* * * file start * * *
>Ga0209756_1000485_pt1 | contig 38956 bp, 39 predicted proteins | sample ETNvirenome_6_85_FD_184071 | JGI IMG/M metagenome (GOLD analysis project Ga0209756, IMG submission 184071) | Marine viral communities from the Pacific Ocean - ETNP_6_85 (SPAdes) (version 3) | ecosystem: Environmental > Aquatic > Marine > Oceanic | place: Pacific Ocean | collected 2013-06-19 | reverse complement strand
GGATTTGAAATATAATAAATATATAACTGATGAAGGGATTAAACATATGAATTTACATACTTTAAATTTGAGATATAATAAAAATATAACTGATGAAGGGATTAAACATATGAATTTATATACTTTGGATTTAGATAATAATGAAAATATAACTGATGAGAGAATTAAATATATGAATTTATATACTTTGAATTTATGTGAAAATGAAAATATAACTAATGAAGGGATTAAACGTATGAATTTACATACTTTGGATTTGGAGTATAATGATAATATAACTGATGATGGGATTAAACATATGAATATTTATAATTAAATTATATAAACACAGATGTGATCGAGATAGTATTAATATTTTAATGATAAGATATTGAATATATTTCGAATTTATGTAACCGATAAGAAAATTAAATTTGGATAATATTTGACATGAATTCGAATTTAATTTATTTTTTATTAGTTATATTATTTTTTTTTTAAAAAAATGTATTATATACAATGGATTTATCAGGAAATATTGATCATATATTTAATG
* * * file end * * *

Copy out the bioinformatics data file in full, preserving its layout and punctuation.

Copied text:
>Ga0209756_1000485_pt1 | contig 38956 bp, 39 predicted proteins | sample ETNvirenome_6_85_FD_184071 | JGI IMG/M metagenome (GOLD analysis project Ga0209756, IMG submission 184071) | Marine viral communities from the Pacific Ocean - ETNP_6_85 (SPAdes) (version 3) | ecosystem: Environmental > Aquatic > Marine > Oceanic | place: Pacific Ocean | collected 2013-06-19 | reverse complement strand
GGATTTGAAATATAATAAATATATAACTGATGAAGGGATTAAACATATGAATTTACATACTTTAAATTTGAGATATAATAAAAATATAACTGATGAAGGGATTAAACATATGAATTTATATACTTTGGATTTAGATAATAATGAAAATATAACTGATGAGAGAATTAAATATATGAATTTATATACTTTGAATTTATGTGAAAATGAAAATATAACTAATGAAGGGATTAAACGTATGAATTTACATACTTTGGATTTGGAGTATAATGATAATATAACTGATGATGGGATTAAACATATGAATATTTATAATTAAATTATATAAACACAGATGTGATCGAGATAGTATTAATATTTTAATGATAAGATATTGAATATATTTCGAATTTATGTAACCGATAAGAAAATTAAATTTGGATAATATTTGACATGAATTCGAATTTAATTTATTTTTTATTAGTTATATTATTTTTTTTTTAAAAAAATGTATTATATACAATGGATTTATCAGGAAATATTGATCATATATTTAATG